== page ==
We have stated more than once that the levels of reading are cumulative, that a higher level includes all of those that precede or like below it. It is now time to explain what that means in the case of syntopical reading.

You will recall that in explaining the relationship between inspectional reading and analytical reading, we pointed out that the two steps in inspectional reading – first, skimming; and second, superficial reading – anticipated the first two steps in analytical reading. Skimming helps to prepare you for the first step of analytical reading, in the course of which you identify the subject matter of whatever you are reading, state what kind of book it is, and outline its structure. Superficial reading, while it is also helpful in that first step of analytical reading, is primarily a preparation for the second step, when you are called upon to interpret a books’ contents by coming to terms with the author, stating his propositions, and following his arguments.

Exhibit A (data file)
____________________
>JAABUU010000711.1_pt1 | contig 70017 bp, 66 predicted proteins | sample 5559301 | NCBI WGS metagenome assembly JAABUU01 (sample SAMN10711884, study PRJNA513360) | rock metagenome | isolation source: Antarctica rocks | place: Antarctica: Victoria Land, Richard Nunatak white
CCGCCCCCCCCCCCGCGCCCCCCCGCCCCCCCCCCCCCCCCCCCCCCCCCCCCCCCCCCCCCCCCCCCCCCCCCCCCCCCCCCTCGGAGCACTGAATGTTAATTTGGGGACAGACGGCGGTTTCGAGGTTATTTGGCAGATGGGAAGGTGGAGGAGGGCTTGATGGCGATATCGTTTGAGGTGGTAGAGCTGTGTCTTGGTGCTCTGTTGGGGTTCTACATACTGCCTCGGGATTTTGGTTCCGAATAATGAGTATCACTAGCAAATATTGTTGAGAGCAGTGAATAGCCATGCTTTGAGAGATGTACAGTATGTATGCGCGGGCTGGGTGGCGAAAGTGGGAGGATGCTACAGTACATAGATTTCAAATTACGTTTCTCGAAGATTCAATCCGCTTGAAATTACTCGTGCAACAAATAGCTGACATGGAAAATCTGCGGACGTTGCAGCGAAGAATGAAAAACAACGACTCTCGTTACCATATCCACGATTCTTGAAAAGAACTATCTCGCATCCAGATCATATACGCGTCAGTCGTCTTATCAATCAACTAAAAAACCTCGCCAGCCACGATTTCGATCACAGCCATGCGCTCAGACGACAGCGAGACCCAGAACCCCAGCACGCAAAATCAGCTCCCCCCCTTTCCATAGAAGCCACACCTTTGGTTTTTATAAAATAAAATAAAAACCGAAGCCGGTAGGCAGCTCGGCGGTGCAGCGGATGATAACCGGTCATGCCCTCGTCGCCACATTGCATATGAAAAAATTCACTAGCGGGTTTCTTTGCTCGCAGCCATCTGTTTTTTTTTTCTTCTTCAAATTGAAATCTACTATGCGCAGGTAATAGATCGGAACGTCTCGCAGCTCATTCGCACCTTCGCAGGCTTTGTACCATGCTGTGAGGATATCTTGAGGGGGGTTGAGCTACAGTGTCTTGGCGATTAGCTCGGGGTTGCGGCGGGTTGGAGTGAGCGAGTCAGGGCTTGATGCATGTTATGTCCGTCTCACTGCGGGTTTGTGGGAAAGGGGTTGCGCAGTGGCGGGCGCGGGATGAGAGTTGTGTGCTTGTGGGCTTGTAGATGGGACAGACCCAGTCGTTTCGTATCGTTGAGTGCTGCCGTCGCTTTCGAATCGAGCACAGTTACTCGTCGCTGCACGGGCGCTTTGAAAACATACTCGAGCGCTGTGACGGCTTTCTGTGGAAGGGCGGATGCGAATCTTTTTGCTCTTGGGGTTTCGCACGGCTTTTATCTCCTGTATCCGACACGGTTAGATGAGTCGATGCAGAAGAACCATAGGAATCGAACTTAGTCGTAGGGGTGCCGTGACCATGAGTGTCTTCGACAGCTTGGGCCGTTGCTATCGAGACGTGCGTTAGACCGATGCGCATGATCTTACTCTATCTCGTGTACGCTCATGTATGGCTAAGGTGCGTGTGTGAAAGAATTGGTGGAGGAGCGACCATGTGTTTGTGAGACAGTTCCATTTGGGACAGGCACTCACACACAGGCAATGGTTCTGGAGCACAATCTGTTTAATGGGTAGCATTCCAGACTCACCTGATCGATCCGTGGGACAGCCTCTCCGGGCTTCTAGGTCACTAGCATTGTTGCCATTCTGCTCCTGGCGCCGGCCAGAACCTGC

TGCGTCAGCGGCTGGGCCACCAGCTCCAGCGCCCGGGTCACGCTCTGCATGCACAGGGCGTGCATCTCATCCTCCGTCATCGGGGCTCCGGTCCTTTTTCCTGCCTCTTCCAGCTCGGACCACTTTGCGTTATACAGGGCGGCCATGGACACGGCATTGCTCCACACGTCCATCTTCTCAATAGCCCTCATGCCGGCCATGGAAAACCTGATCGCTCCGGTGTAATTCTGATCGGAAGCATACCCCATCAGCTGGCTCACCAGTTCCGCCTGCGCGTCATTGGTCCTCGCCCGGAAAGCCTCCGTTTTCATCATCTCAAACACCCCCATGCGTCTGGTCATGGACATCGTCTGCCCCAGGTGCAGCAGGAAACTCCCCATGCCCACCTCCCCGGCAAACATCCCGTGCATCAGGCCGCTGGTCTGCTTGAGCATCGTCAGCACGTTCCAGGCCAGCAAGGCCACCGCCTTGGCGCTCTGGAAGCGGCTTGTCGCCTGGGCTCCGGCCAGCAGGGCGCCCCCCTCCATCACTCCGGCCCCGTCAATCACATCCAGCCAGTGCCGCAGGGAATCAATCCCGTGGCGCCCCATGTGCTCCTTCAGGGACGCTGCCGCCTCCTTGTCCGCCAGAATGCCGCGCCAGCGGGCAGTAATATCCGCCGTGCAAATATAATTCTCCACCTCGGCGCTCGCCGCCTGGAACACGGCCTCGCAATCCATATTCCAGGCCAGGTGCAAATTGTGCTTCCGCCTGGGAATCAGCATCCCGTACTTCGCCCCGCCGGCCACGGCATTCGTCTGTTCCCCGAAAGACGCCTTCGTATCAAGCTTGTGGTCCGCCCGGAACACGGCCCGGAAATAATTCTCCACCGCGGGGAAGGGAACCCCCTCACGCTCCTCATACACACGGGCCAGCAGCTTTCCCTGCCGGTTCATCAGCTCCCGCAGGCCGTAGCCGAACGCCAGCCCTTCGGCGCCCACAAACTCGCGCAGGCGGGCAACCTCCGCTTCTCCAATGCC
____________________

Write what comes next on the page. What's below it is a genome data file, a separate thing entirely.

In a somewhat analogous fashion, both inspectional and analytical reading can be considered as anticipations or preparations for syntopical reading. It is here, in fact, that inspectional reading comes into its own as a major tool or instrument for the reader.

Let us suppose once more that you have a bibliography of a hundred or so titles, all of which appear to be on the subject of love. … But to read a hundred books analytically might well take you ten years. … Some short cut is obviously necessary, in the face of the paradox we have mentioned concerning syntopical reading.